A fixed canon played an important part in the art of the whole ancient East; there were definite rules for representing the human figure (head and body in profile, shoulders frontal) and for representing animals and trees. When building up a composition the artist constantly made use of models and conventional forms, observing strictly the established proportions. Even on monuments of Assyrian art which are well known from general handbooks, such as the hunting-scenes on the reliefs from the palaces of Ashur-nasir-pal II (Kalhu) and Ashur-bani-pal (Nineveh), we see clearly the use of various models, not only for whole figures, but for parts of them as well. Thus, on the relief of Ashur-nasir-pal showing a lion-hunt, the incongruity between the rushing chariot and the calm figure of the lion which rests its front paws  on the back of it leaps to the eye. So does the figure of the king, who is shooting with a bow, and is so placed that the arrow will inevitably miss the lion. If we look carefully at the representations of lions and lionesses on the famous lion-hunting reliefs of Ashur-bani-pal it becomes clear that the various animals are made up by combining models of heads, bodies and paws.
There can be no doubt that Urartian artists made constant use of models and stereotyped patterns, and were obliged to follow rules of proportion. This explains the monumental quality of Urartian art. The figures on the state throne, and the representations of animals and horsemen on the shields and helmets, have, in spite of their small dimensions, a strict monumental form, and will stand any amount of enlargement.
In spite of the apparent monotony of Urartian art, E. Akurgal has endeavoured to pick out different styles. He pointed out that a 'ringlet-style' (Ringelstil) is particularly characteristic of objects belonging to the eighth century B.C., and that later, from the seventh century, an 'embossed style' (Buckelstil) develops alongside it. These two styles do exist in Urartian art, but without causing any alteration in the general shape of the figures.
The study of different styles in Urartian art is made very much more difficult by the limited quantity of the available material. Apart from this, it is very clear that Urartian art received influences not only from Assyrian culture but also from Hittite (Hurrian). E. Akurgal is fully justified in underlining the late Hittite (Aramean) influence which can be seen in many examples of Urartian art, particularly in the cauldron-mounts.
Urartian art exercised a distinct influence on the art of Urartu's western neighbours, particularly in the period when the Urartians seized control of the trade-routes to the Mediterranean. It is likely that many items of Urartian art were exported to the west from the centre of the kingdom, and it has been suggested that separate cauldron-handles were carried to the west to be attached to locally-made cauldrons. At the same time, undoubtedly, Urartian art influenced its neighbours, who themselves began to make things in the Urartian style; and this explains the great artistic variety which can be seen in widely-scattered handle-mounts in the form of winged figures with human bodies and of bulls' heads.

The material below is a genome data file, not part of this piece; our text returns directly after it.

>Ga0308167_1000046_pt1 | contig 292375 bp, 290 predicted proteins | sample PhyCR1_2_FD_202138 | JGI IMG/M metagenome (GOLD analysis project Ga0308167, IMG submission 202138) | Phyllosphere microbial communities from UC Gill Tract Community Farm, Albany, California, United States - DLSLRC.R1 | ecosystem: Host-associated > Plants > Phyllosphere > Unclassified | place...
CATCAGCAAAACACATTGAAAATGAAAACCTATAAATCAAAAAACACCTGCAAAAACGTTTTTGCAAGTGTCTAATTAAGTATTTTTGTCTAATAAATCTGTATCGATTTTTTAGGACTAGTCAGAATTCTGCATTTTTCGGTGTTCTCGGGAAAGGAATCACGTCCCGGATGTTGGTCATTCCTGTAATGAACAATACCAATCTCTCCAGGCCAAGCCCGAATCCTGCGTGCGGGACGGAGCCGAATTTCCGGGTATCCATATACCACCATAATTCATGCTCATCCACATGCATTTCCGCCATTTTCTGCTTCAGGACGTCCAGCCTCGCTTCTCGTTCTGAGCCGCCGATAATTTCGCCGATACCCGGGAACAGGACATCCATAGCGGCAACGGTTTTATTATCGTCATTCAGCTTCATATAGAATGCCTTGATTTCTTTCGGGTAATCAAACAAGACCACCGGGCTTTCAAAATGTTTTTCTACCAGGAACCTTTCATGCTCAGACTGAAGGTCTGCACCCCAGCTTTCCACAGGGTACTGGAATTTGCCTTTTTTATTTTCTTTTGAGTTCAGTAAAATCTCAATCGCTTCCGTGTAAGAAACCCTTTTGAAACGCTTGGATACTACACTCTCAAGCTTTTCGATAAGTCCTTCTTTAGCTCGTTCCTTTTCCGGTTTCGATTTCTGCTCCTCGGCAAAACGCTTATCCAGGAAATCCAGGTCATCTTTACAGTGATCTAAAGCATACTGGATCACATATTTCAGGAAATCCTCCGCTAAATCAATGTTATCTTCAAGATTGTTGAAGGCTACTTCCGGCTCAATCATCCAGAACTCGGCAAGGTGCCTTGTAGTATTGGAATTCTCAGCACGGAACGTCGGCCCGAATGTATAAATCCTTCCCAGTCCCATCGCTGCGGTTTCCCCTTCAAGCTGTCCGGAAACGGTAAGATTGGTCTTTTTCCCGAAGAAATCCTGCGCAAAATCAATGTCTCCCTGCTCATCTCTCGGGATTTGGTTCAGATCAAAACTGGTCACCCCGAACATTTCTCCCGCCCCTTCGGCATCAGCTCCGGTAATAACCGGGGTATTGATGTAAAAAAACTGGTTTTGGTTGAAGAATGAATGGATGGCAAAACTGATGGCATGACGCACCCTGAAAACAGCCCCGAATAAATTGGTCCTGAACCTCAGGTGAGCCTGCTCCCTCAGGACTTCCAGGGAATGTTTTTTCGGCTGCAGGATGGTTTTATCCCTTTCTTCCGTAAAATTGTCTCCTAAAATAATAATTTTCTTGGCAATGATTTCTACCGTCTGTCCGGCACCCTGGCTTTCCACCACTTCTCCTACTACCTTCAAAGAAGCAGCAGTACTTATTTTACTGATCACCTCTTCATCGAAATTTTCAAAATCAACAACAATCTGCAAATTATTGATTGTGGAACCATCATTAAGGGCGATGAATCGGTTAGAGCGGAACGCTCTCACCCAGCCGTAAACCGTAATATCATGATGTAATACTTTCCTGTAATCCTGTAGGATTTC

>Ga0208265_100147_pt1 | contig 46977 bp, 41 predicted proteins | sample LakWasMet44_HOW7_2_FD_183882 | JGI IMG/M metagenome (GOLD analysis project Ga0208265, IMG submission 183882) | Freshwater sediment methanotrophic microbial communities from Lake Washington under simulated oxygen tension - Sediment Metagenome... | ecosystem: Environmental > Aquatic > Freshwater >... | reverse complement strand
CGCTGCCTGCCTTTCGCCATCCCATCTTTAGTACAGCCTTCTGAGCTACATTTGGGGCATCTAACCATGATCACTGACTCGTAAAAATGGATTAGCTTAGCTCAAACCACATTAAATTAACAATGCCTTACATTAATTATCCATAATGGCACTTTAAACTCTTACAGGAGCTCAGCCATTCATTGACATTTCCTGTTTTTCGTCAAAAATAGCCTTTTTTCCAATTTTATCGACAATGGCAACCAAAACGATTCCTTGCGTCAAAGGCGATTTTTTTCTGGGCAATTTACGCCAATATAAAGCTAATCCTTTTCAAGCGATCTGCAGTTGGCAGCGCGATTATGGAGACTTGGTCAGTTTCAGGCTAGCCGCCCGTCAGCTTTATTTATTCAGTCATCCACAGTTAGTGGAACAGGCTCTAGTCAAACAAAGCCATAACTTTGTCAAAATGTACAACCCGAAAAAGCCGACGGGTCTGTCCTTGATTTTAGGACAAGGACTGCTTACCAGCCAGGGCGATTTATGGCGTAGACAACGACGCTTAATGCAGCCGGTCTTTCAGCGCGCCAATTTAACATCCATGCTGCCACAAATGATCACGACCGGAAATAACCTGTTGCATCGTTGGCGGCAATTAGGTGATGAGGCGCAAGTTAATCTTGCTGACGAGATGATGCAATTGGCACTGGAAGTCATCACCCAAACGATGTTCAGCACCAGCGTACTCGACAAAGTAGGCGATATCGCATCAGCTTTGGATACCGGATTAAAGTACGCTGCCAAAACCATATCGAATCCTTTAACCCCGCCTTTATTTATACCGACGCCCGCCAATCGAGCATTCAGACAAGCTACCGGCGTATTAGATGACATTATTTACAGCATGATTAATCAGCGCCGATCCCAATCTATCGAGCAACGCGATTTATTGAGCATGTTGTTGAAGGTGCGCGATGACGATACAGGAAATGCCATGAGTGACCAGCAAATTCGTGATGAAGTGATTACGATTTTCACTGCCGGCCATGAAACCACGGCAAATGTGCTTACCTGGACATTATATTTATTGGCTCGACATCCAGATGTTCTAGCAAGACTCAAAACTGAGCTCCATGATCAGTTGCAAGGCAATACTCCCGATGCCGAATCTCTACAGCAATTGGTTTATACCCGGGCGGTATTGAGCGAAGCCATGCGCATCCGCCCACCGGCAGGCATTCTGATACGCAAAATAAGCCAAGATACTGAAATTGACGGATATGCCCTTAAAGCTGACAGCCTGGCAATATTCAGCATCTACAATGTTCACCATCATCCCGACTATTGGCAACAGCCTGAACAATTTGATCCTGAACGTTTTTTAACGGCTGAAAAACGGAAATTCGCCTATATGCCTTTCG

The connections between Urartian culture and the Mediterranean, which became established in the eighth century B.C., were not one-sided, and one of the most important problems in the history of Western Asia is to clarify the interrelation of the Mediterranean, Syrian and Urartian cultures in the first centuries of the first millennium B.C. In Greek sanctuaries and in Etruscan tombs there have been found not only the handle-mounts of bronze cauldrons, proving connections with Western Asia, but other objects as well. For example, an ivory figurine of a naked goddess was found at Delphi which bears a great resemblance to a figurine of a goddess from Van, also of ivory. The connection of many ornamental elements in archaic Greek art with Western Asia and with Asia Minor has been pointed out long ago; and the  striking similarity between the Urartian temple at Musasir, of the ninth century B.C., and early Greek temples, emphasizes the important part which the cultures of Western Asia played in the formation of classical civilization.
Recently R. Ghirshman has raised the question of the influence of Urartian culture on that of Achaemenid Iran, and has given us a valuable discussion of the problem. The Sakkiz treasure and the material from the excavation at Karmir Blur show clearly the connections of Scythian art, by way of Urartu, with the ancient East; and M. I. Artamonov has brought to our notice the possibility that the ancient East may have contributed to the formation of Scythian art.
The study of the influence of Urartu on the civilization of ancient Transcaucasia is a large and separate subject in itself.
The first-known Urartian antiquities have been in the Hermitage for more than a hundred years, but only in the last thirty years has the study of Urartian civilization reached a stage of intensive development which has enabled us to establish clearly the importance of Urartu in the history of the ancient East, especially in the period of transition to classical antiquity.
[Figure 8: Figures on a bronze helmet of Sarduri II. (Armenian Historical Museum)]
to Chapter 3, A Survey of Urartian Art